“The trenches that are being reopened now. They will be preserved and be open for citizens to see,” says a senior archaeologist as she carefully removes the polythene-like black sheets that were used to close the trenches during the last dig. Home complexes dating back to the Kushan Empire (30-375AD) and ring wells from the Mauryan period (321 BCE –185 BCE) were found in that attempt.

Some of the artefacts Swarnkar found in the last excavation, such as sickles, parers, terracotta toys, kiln-burnt bricks, beads, terracotta figurines, and seals, are on display at the Archaeological Museum inside the Purana Qila Fort Complex.

One of the objectives of the current excavation is to preserve and safely expose the trenches that had been dug up previously. More importantly, they hope to find traces of even older painted grey ware.

The pottery found during the 2013-14 excavations was in a stratified layer and traced its origins to the pre-Mauryan period. “We had found PGW shards, but they were found in the flood area,” says Swarnkar. By flood area, he refers to an area covered with silt found during the last dig, which on further examination, was found to be part of a flood in the past.

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The history of the fort

The Purana Qila itself is relatively ‘new’ compared with the site’s history. Mughal emperor Humayun built the 16th-century fort as part of his new city, Dinpanah, in 1538. Surid Sultan Sher Shah Suri modified the fort after defeating him in 1539.

“There was no dearth of forts in Delhi when Humayun arrived. Every king wanted glory. The Purana Qila was also used by Akbar in the early years of his reign,” according to historian Refaqat Ali Khan. The area had a lot of social status as it’s in the same neighbourhood as the mausoleum of the venerated Sufi saint Hazrat Nizamuddin. While it retained its social position, it lost its political status after Akbar moved his capital to Fatehpur Sikri near Agra.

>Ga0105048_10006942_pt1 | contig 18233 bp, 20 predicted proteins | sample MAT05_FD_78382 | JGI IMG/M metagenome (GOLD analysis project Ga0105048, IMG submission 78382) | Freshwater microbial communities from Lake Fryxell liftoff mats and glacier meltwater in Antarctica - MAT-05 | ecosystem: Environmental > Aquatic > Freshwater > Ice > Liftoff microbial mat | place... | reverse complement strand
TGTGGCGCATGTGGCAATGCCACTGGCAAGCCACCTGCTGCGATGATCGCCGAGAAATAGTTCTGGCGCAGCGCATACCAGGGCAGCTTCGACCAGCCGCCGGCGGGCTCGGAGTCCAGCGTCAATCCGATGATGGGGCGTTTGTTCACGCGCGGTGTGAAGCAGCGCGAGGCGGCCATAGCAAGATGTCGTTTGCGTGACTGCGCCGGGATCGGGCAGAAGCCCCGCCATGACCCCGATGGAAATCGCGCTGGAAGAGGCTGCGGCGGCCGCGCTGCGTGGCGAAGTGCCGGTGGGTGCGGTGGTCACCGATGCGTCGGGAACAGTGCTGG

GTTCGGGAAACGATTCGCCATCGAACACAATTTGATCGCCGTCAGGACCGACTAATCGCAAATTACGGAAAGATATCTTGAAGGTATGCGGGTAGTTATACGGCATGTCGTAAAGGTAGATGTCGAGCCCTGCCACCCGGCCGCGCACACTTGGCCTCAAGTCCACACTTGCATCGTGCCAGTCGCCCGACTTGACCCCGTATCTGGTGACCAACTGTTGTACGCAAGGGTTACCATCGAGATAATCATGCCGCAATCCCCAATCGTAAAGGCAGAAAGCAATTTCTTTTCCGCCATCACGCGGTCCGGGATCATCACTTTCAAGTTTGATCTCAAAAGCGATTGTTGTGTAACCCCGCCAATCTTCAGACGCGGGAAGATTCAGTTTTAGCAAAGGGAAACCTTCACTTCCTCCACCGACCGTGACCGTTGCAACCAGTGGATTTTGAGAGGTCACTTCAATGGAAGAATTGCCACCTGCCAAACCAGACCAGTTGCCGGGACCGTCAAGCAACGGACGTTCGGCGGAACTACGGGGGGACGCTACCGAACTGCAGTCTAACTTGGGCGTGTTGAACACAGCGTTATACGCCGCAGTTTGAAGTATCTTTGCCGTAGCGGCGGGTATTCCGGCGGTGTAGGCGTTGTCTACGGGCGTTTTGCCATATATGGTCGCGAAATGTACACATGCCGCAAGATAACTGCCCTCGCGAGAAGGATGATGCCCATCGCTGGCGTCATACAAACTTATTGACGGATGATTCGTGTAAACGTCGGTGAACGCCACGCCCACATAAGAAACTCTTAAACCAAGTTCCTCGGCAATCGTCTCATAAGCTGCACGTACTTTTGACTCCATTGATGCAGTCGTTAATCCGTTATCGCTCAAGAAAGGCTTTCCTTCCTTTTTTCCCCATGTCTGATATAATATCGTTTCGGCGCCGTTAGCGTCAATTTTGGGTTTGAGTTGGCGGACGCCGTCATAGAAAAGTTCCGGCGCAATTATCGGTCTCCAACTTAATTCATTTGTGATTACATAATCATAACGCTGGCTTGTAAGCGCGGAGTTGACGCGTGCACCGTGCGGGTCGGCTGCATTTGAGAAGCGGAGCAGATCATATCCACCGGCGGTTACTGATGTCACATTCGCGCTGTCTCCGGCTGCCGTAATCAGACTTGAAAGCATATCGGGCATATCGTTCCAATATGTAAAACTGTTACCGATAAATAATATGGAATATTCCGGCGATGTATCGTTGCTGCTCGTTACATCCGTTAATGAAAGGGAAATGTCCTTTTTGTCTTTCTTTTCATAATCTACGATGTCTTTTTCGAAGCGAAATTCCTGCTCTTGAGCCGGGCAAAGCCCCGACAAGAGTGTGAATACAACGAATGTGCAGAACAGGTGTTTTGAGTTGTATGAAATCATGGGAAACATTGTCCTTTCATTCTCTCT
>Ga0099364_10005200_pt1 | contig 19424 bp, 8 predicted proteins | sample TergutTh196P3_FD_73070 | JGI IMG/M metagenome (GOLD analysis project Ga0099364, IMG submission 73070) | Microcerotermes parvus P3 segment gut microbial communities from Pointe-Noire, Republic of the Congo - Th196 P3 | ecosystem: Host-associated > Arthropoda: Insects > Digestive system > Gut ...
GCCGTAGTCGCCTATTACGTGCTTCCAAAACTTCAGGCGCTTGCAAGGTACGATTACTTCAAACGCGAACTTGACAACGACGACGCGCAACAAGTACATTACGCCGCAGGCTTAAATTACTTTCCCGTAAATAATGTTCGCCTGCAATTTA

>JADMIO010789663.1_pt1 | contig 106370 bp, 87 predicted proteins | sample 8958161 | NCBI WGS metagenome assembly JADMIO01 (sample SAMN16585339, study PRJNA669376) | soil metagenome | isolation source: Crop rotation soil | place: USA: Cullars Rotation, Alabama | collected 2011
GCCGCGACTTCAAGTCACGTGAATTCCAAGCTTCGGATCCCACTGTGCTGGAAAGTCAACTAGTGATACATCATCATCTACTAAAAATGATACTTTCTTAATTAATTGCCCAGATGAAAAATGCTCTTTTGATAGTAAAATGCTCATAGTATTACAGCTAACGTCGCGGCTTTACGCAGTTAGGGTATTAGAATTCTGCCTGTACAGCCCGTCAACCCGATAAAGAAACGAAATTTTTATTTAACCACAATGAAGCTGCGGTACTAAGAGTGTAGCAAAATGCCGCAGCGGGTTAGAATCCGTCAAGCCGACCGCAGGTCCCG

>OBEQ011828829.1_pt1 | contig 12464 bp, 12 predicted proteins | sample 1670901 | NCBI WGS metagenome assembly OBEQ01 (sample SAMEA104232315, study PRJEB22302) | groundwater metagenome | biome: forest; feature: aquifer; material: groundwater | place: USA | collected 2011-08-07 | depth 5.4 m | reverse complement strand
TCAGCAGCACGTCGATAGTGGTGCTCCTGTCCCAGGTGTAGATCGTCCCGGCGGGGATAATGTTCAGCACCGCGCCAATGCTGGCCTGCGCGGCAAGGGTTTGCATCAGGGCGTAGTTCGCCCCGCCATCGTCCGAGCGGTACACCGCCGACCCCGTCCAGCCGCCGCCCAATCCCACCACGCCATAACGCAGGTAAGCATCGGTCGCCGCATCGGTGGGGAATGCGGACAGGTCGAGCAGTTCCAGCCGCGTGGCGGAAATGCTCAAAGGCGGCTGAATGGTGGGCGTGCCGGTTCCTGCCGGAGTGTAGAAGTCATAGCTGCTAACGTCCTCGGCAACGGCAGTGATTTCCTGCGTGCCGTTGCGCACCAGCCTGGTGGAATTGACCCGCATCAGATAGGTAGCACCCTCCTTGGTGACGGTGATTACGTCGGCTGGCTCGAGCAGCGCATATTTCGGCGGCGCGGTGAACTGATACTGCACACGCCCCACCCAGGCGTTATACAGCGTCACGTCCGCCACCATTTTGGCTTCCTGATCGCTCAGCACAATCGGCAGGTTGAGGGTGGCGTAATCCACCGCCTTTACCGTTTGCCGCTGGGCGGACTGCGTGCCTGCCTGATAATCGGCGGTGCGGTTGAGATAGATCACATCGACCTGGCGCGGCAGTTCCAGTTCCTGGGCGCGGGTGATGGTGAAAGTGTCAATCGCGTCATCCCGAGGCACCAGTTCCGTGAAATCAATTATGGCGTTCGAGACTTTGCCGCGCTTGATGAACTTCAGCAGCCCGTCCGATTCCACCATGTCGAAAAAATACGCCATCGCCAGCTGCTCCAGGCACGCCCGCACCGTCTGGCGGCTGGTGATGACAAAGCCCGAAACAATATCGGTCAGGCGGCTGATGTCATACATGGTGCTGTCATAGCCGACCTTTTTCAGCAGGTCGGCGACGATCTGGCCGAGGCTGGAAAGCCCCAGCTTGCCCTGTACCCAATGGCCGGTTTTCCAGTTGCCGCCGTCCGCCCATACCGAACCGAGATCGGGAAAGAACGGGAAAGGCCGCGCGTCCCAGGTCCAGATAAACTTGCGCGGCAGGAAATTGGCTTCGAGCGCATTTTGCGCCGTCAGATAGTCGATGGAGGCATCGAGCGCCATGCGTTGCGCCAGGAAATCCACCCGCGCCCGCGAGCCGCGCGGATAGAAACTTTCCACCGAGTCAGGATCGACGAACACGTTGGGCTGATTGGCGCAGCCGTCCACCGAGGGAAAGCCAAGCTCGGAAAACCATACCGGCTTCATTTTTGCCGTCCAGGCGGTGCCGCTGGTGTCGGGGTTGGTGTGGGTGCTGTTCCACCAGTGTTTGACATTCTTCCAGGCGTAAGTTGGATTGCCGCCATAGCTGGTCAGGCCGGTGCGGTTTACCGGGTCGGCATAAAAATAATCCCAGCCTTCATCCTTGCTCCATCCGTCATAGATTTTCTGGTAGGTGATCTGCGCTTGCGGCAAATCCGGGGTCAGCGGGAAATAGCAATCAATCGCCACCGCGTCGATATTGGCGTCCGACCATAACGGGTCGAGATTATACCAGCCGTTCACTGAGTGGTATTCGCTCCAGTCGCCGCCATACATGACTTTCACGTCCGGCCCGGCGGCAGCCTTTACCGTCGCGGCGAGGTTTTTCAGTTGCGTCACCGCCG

But Khan agrees that the historical significance of the Purana Qila complex predates the Mughals. “Even when Feroz Shah Tughlaq was building Feroz Shah Kotla in 1354, one of the villages was named Indrapath, which is mentioned in the Mahabharat, he said.

The area is geographically significant as well. On one side was the Yamuna River, and on the other was what historians say was a bustling trade route. Today, it is Mathura Road, a part of Shershah Suri’s Grand Trunk Road.

“This is the old trade route, which was a better place for business. In the excavation of 2013-14, 135 coins of different reigns and 36 seals were found here, which proves that there was a lot of commercial activity here. That’s why people kept living here,” says Swarnkar.

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Challenges to the dig

When Lal undertook the first excavation work at the Purana Qila complex in 1954, and then in 1969-73, he did not dig beyond the Mauryan level, as per ASI’s official reports.

During the 2017-18 excavation, Swarnkar’s team found silt at the lower levels. As a result, water started seeping into the excavation site, and work was stopped.

“This time, water will be pumped out, but there is also a slight fear that the section [in the trench] may break. Last time we went eight metres below the surface of the trench,” says Swarnkar.

The archaeologist says that he and his team found traces of industrial activity at the spot— especially cultivation—which were not found during B.B. Lal’s time. “We have also found flood deposits here. This is a multi-cultural site, where there are facilities of resources for life,” he adds.

Swarnkar and his team hope that this ancient history of Purana Qila will be as much of a tourist attraction as the Red Fort and the Qutub Minar.

“Tourists in Delhi see the Mughal and colonial layers. But Delhi is very old, and no one is able to see that. Everyone thinks that Delhi started being settled in by the 11th century, but our research goes back to before 800 BCE. Purana Qila is the only place where you can see the history of 2,500 years of Delhi.”

(Edited by Theres Sudeep)